More Clashes, Arrests After State of Emergency Declared in Ferguson

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Ferguson Tense After Shootout On Anniversary Of Michael Brown's Death
A demonstrator confronts police during a protest along West Florrisant Street on August 10, 2015 in Ferguson, Missouri. Photo: Scott Olson/2015 Getty Images

Protesters took to the street in Ferguson, Missouri, on Monday for the fourth night of demonstrations marking the first anniversary of the shooting of Michael Brown. St. Louis County declared a state of emergency, allowing county police to take over law enforcement. “The recent acts of violence will not be tolerated in a community that has worked so tirelessly over the last year to rebuild and become stronger,” said St. Louis County Executive Steve Stenger in reference to Sunday night’s unrest, during which 18-year-old Tyrone Harris Jr. was shot by a group of police officers.

There was no gunfire on Monday night, but police still clashed with protesters. Hundreds gathered to march on West Florissant Street, and when some people veered into a traffic lane around 10 p.m., police moved to clear the street. Officers in riot gear directed protesters to clear the street, then forced them to move if they didn’t comply. According to the Associated Press, one officer used pepper spray on the crowd, hitting one of their video journalists. Some demonstrators responded by throwing water bottles and other objects at police, and nine people were arrested. “They’re not going to take the street tonight,” said St. Louis County Police Chief Jon Belmar. “That’s not going to happen.”

Several more people were arrested around midnight when about 50 protesters marched down West Florissant, defying police orders. Police formed a line across the road, and some pelted them with water bottles, while other demonstrators urged people to remain peaceful. Early on Tuesday morning, the protest had mostly died down, and more than a dozen people were in custody.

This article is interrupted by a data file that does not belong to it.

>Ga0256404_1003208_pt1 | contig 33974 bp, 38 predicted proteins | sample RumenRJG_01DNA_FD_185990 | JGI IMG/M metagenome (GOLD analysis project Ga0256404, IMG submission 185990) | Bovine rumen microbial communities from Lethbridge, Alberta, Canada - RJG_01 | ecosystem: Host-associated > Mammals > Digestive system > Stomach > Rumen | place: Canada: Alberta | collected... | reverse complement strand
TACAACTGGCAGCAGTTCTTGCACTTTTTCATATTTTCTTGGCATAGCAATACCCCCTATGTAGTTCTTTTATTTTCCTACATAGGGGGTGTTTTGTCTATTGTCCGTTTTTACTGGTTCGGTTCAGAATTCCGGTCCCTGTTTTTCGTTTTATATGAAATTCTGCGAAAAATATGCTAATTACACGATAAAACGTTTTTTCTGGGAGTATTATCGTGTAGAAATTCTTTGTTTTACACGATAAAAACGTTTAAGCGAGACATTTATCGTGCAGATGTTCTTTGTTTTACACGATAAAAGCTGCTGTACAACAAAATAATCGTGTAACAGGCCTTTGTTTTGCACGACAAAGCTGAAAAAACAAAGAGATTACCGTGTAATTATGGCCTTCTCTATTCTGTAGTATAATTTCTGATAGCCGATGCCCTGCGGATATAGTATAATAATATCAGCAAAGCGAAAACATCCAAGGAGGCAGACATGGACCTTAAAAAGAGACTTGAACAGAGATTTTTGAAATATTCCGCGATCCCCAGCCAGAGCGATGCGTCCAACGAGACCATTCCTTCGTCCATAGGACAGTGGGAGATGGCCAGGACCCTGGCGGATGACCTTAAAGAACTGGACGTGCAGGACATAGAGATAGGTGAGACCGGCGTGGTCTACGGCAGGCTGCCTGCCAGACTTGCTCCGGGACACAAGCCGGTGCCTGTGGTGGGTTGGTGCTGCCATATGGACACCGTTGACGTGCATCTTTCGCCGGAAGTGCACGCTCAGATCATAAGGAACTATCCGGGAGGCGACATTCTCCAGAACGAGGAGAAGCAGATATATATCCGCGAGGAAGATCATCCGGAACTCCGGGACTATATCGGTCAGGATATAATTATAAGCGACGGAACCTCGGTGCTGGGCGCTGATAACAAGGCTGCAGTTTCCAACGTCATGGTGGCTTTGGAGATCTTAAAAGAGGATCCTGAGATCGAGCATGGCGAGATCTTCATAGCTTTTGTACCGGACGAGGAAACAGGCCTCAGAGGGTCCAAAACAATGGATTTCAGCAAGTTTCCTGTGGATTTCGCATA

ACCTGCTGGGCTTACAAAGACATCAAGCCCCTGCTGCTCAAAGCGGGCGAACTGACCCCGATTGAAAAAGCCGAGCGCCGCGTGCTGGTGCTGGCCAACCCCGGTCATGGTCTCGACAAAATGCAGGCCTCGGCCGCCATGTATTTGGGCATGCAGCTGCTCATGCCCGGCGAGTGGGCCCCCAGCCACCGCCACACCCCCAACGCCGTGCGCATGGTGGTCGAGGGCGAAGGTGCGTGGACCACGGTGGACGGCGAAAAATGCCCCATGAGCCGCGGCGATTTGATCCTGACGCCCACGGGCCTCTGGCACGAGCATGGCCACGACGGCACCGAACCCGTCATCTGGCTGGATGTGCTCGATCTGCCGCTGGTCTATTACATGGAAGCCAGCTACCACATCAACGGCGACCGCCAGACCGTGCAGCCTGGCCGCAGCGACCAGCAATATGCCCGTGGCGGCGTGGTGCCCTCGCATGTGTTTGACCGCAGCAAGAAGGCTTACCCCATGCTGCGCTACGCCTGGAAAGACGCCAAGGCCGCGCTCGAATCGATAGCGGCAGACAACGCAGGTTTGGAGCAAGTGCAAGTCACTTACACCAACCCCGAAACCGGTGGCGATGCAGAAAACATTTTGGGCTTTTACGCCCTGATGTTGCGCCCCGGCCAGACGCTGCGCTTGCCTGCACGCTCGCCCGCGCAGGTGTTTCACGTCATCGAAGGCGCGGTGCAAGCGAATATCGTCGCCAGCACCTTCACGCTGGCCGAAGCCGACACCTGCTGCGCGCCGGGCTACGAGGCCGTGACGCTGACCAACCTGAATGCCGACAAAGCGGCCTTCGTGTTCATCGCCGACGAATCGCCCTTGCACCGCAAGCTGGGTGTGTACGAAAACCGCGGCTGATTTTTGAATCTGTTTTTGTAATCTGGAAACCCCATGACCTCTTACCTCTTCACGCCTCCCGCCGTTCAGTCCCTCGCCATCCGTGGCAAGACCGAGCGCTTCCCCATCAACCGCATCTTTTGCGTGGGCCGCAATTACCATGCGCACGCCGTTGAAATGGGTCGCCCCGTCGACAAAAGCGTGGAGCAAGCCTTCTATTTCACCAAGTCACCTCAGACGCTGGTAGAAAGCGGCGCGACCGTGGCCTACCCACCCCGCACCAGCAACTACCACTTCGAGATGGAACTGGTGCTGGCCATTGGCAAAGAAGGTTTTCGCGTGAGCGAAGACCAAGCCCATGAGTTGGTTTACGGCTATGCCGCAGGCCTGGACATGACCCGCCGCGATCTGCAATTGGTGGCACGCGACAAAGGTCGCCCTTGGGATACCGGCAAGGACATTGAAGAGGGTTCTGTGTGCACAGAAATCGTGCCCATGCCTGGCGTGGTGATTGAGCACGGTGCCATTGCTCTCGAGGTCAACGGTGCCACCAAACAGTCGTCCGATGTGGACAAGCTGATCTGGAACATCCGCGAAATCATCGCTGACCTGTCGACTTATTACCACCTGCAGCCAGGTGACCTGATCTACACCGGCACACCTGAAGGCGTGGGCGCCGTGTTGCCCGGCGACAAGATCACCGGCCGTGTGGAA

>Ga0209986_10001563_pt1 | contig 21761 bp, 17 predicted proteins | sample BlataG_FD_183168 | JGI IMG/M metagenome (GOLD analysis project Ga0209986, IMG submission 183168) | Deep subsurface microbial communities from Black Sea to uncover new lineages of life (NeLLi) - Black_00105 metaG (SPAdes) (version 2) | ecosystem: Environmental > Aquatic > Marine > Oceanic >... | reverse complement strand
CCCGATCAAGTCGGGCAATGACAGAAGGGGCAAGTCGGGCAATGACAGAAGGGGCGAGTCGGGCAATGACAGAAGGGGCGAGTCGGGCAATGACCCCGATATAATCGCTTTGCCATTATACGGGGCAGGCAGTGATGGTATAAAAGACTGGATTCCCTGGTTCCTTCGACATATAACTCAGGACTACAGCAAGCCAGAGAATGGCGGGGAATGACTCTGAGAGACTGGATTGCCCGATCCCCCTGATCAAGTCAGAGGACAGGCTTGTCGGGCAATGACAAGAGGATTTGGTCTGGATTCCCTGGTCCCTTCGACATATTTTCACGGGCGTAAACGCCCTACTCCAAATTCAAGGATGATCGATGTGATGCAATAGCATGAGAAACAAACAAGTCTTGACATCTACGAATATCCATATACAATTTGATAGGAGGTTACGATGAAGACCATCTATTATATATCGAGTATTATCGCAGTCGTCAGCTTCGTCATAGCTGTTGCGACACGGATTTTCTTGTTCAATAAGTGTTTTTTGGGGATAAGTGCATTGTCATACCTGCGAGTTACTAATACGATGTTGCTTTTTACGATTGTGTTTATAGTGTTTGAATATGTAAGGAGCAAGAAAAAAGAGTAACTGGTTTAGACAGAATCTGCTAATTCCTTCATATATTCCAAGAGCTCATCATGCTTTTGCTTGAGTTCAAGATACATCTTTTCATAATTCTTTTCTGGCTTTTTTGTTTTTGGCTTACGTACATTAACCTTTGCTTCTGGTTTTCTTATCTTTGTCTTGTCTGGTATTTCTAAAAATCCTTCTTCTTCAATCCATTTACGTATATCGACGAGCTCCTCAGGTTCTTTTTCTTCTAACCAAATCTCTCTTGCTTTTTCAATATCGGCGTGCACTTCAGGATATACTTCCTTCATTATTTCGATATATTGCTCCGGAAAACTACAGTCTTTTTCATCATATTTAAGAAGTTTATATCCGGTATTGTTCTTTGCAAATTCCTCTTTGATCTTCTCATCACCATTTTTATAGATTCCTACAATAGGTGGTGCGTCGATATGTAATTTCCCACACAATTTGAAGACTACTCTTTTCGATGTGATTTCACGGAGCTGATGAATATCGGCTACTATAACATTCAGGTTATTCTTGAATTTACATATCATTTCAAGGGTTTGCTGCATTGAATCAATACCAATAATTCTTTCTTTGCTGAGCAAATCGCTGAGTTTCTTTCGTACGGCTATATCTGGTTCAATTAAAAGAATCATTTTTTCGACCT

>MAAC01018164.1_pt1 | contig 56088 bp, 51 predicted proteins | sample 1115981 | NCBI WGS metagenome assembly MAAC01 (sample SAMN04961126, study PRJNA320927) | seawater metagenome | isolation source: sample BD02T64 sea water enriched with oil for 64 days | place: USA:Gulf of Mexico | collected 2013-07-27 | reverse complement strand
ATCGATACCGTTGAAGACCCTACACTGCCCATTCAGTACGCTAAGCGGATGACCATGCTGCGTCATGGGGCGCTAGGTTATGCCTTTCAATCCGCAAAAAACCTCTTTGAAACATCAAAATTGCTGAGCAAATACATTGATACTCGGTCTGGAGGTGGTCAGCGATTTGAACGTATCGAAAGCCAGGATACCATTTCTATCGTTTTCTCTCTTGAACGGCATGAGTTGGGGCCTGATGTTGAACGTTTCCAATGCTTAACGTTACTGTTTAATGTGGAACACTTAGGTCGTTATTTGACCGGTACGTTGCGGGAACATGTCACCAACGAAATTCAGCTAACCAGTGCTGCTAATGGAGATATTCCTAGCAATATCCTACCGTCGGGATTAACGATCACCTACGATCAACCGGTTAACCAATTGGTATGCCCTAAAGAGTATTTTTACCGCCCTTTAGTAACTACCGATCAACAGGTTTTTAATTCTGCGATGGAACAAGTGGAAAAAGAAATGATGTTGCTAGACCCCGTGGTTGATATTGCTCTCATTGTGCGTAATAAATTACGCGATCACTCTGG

Ferguson resident and veteran Hershel Myers Jr., 46, told the AP police were unnecessarily aggressive. “It’s wrong for me to have to go overseas and fight with Army across my chest, but we can’t fight on our own street where I live,” he said.

County Executive Stenger told the St. Louis Post-Dispatch that he has not ruled out imposing a curfew on Ferguson.

Earlier on Monday, the police arrested 57 peaceful protesters, who had gathered on the steps of St. Louis’s federal courthouse, for trespassing. Among those taken into custody were Cornel West and prominent Black Lives Matter activists DeRay McKesson and Johnetta Elzie, who were recently profiled by the The New York Times Magazine:

Meanwhile, the Washington Post’s Wesley Lowery and the Huffington Post’s Ryan Reilly each received a court summons on Monday charging them with trespassing on private property and interfering with a police officer over an altercation with police during the protests one year ago. Both men say they were arrested violently after failing to leave a McDonald’s fast enough.

With the lessons seemingly learned on optics and rhetoric and handling this type of unrest, I couldn’t imagine that, a year later, St. Louis County would decide that charging a Washington Post reporter for doing his job would seem like a wise thing to do,” Lowery told CNN.

Prosecutors also announced on Monday that Harris, the 18-year-old critically wounded in his encounter with the cops on Sunday night, has been charged with ten felonies, including four for assaulting a police officer. The New York Times reports, “The authorities said the shooting was not related to protests.”

Harris’s father insisted that his son is innocent, though he’s “made some mistakes” in the past. He was charged with auto theft, theft of a firearm, and resisting arrest in November, but Tyrone Harris Sr. told the Washington Post he’s been going to church regularly and taking school more seriously. “He was pulling it together. And then, this happened,” he said.

This post has been updated throughout.